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Canadian Music Copyright Killing the Golden Goose

Canadian Music Copyright Killing the Golden Goose
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Pay attention, Canadians. If you organize a parade, run a karaoke bar, want background music in your restaurant or other establishment, plan a public event of any kind (including weddings), play recorded music at a festival or fair or exhibition, or crank up the tunes at an outside event in a park or any public area, add one more cost to the list: music. With a new ruling that is retroactive to 2008, the music licensing picture just got even more complicated.

Anyone who uses recorded music publicly already pays (or is supposed to) licensing fees to SOCAN (Society of Composers, Authors and Music Publishers of Canada). Artists license their works through SOCAN and then receive royalties based on fees collected by the copyright collective.

Now music users will have to pony up a second set of fees and send them off to Re:Sound. That is the non-profit given the task of collecting and policing the new fees. Well, after all, the extra money tacked onto the purchase of blank CDs and DVDs has to be distributed. You may remember that money is being collected to compensate all the victims of music pirating.

Individual charges are not high. A bar with karaoke three days a week will pay $86.06 annually. An exhibition that draws up to 25,000 people will pay only $8.39. A wedding with up to 100 guests will pay $9.25, unless the guests dance, in which case they will pay $18.51.

Realistically, for all but a handful of successful musicians, money and music are pretty much strangers. So on the face of things, for the Copyright Board of Canada to add another point of payment for struggling artists is a reasonable idea. After all, the sound guy who runs the music through the system gets paid. So should the artist.

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11:07PM PDT on Jun 5, 2012

didn't know about this - thanks for the info

9:12PM PDT on Jun 5, 2012

Death by forms.. worse than death of 100000 paper cuts.

7:45PM PDT on Jun 5, 2012

And this is exactly why people pirate music and movies to begin with. I have no problem with paying the Artist. But the reality is that the money gets distributed between a lot of middlemen and the artist gets pennies on the dollar. To me it is rob or be robbed!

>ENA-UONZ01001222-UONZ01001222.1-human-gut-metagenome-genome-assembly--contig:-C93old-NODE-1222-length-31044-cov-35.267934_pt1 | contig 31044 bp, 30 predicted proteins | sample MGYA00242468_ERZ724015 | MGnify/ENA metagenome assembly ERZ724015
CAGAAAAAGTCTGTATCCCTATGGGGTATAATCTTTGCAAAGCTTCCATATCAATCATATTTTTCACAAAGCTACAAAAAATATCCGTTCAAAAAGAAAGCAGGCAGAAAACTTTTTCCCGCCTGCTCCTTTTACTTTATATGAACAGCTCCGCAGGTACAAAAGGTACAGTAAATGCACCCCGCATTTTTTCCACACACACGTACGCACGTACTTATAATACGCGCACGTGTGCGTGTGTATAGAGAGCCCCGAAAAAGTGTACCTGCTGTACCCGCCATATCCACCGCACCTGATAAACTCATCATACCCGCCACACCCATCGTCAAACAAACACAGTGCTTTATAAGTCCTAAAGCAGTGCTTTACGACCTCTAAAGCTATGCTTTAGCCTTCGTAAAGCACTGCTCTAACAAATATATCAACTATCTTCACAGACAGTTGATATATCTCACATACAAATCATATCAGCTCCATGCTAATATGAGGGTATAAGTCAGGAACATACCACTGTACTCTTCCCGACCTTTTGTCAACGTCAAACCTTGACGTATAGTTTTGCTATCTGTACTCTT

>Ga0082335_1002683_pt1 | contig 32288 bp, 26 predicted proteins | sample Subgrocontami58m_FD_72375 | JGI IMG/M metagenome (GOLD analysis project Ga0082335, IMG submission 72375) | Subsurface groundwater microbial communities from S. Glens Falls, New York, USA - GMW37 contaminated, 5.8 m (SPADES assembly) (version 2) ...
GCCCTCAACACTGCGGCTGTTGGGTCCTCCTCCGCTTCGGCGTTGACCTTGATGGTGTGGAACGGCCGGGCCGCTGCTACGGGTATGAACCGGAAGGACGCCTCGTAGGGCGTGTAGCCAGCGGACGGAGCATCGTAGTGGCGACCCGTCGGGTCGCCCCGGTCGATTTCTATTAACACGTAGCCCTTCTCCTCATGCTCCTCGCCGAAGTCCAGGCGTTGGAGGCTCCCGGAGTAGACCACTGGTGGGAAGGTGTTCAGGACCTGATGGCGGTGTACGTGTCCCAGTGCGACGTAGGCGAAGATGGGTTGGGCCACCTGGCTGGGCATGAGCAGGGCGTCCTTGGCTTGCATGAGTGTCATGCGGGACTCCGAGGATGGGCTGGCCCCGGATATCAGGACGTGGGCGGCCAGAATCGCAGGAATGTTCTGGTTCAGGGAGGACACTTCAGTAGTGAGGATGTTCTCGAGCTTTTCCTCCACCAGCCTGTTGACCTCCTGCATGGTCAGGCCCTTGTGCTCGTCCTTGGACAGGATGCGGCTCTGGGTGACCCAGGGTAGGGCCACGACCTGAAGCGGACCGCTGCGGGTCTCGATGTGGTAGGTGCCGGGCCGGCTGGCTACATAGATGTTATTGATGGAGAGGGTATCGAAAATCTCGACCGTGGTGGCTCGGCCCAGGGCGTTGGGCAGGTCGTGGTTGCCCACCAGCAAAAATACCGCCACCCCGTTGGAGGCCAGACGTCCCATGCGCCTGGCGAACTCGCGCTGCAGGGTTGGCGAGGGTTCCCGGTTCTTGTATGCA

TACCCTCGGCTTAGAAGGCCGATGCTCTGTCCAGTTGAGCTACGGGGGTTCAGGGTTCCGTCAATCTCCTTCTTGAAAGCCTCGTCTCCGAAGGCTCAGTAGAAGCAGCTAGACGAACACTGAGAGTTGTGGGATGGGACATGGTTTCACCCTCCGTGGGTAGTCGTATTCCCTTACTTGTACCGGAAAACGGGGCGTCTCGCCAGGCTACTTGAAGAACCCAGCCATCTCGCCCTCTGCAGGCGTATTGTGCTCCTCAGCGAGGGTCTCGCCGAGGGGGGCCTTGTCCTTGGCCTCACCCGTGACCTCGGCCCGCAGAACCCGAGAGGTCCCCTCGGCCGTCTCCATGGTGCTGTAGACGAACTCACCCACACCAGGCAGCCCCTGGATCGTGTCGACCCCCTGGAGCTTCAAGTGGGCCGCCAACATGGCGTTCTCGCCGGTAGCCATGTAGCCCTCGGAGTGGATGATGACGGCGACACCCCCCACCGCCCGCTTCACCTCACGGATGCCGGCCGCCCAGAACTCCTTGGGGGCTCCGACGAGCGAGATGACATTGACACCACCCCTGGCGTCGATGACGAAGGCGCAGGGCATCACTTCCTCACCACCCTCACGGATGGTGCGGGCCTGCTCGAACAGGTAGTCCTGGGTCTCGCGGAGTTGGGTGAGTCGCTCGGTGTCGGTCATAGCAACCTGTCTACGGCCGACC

6:12PM PDT on Jun 5, 2012

Copyright laws the world over need to be simplified, as well as the payment schemes, especially the whole "pay to play at a public venue", especially when that venue is invite only (weddings, for instance) or the music is not being played as part of the admission (parades, background music in hair salons, restaurants and the like).

Payment to artists has always been a joke - just lump it in one big pile, take the lawyers' cut and the associations' cuts off the top, divide the rest by genre, and parcel it out by the supposed popularity of the groups within that genre. Your local groups, who are performing good, original stuff, don't get squat because they've only cut 1,000 CDs (as an example I am personally familiar with).

And as far as the issue Milan L raised, I quite agree - you bought the CD/DVD/book/whatever, it's *yours*. Enjoy, copy to whatever medium. Just please don't copy it and resell the copy. But if it's for your own personal use, SOCAN/RIAA/etc. can just keep the frak out of it.

(I'm a professional musician with three self-published recordings to my credit, so I do have some clue as to what I'm talking about.)

6:02PM PDT on Jun 5, 2012

You pay more for music if people dance to it??? SERIOUSLY???? 2thumbsdown!!!

11:06AM PDT on Jun 5, 2012

SOCAN... The Canadian RIAA. Bad news with your WANTS. They're not going to be met. People will tell them what they've told the RIAA. Take a hike.

10:46AM PDT on Jun 5, 2012

Thanks for the article Cathryn. Sounds like the system needs to be simplified.

10:09AM PDT on Jun 5, 2012

This is pathetic. On the artists already well off will see any profits from this thing. At the same time, they're killing off they're fanbase by telling us when and where we can listen.

9:13AM PDT on Jun 5, 2012


8:48AM PDT on Jun 5, 2012

OK so now we will all listen to music produced in America, UK or any other country but Canada. All the more reason for Canadian talent to move down south or go to Europe.
Guess I will have to keep my windows closed in case the " music police" might here me playing some Canadian artist.....well done Canada.

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